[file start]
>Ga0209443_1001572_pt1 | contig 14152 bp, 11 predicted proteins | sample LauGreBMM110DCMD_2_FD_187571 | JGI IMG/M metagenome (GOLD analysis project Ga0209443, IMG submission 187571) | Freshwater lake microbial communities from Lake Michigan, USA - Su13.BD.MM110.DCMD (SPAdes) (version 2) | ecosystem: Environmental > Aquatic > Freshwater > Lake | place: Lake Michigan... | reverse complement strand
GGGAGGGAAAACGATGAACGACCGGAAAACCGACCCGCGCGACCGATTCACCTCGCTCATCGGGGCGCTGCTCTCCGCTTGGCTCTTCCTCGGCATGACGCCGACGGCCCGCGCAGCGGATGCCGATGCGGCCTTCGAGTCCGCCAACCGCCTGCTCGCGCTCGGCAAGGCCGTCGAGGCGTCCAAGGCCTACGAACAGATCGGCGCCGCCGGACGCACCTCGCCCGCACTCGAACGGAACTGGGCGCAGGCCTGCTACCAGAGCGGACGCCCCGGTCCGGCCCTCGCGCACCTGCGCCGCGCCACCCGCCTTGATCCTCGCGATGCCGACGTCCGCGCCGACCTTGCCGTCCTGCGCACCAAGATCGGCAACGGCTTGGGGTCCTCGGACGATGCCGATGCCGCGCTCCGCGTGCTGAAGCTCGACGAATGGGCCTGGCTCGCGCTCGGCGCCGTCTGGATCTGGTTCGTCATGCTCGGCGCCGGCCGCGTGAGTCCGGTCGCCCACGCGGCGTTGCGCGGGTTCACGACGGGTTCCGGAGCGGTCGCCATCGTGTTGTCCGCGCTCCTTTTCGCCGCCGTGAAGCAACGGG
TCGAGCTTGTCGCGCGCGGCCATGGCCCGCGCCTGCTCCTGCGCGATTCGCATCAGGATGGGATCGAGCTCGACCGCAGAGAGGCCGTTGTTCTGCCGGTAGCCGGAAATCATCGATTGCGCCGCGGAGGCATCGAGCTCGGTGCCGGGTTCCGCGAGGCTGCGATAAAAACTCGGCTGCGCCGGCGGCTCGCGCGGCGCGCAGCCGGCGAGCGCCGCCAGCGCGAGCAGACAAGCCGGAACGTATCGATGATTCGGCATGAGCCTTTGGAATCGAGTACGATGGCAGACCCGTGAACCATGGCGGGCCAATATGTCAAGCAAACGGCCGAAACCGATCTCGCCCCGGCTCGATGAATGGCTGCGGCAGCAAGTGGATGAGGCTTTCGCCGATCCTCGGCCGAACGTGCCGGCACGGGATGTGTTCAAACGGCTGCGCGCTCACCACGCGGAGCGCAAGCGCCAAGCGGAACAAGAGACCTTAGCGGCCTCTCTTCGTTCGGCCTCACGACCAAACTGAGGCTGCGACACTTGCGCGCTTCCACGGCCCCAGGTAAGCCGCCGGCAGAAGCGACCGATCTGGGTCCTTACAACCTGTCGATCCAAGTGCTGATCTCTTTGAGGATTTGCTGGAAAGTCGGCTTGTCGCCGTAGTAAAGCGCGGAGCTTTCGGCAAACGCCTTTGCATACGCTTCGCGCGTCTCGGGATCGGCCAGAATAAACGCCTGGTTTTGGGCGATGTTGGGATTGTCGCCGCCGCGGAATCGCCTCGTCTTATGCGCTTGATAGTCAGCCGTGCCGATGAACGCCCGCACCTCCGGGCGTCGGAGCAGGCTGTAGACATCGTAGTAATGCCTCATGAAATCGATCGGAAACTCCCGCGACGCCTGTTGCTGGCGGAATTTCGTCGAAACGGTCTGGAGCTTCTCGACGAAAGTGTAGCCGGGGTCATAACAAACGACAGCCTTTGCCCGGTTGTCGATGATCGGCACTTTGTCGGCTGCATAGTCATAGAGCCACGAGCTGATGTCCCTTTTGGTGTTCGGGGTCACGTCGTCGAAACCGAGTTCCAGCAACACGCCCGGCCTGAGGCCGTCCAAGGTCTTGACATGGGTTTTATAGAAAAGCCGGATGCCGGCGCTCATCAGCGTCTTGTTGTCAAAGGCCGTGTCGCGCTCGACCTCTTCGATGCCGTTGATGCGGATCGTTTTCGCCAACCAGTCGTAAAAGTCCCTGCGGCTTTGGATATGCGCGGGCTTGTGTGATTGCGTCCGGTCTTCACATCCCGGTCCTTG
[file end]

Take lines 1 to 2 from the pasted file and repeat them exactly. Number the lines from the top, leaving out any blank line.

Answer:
>Ga0209443_1001572_pt1 | contig 14152 bp, 11 predicted proteins | sample LauGreBMM110DCMD_2_FD_187571 | JGI IMG/M metagenome (GOLD analysis project Ga0209443, IMG submission 187571) | Freshwater lake microbial communities from Lake Michigan, USA - Su13.BD.MM110.DCMD (SPAdes) (version 2) | ecosystem: Environmental > Aquatic > Freshwater > Lake | place: Lake Michigan... | reverse complement strand
GGGAGGGAAAACGATGAACGACCGGAAAACCGACCCGCGCGACCGATTCACCTCGCTCATCGGGGCGCTGCTCTCCGCTTGGCTCTTCCTCGGCATGACGCCGACGGCCCGCGCAGCGGATGCCGATGCGGCCTTCGAGTCCGCCAACCGCCTGCTCGCGCTCGGCAAGGCCGTCGAGGCGTCCAAGGCCTACGAACAGATCGGCGCCGCCGGACGCACCTCGCCCGCACTCGAACGGAACTGGGCGCAGGCCTGCTACCAGAGCGGACGCCCCGGTCCGGCCCTCGCGCACCTGCGCCGCGCCACCCGCCTTGATCCTCGCGATGCCGACGTCCGCGCCGACCTTGCCGTCCTGCGCACCAAGATCGGCAACGGCTTGGGGTCCTCGGACGATGCCGATGCCGCGCTCCGCGTGCTGAAGCTCGACGAATGGGCCTGGCTCGCGCTCGGCGCCGTCTGGATCTGGTTCGTCATGCTCGGCGCCGGCCGCGTGAGTCCGGTCGCCCACGCGGCGTTGCGCGGGTTCACGACGGGTTCCGGAGCGGTCGCCATCGTGTTGTCCGCGCTCCTTTTCGCCGCCGTGAAGCAACGGG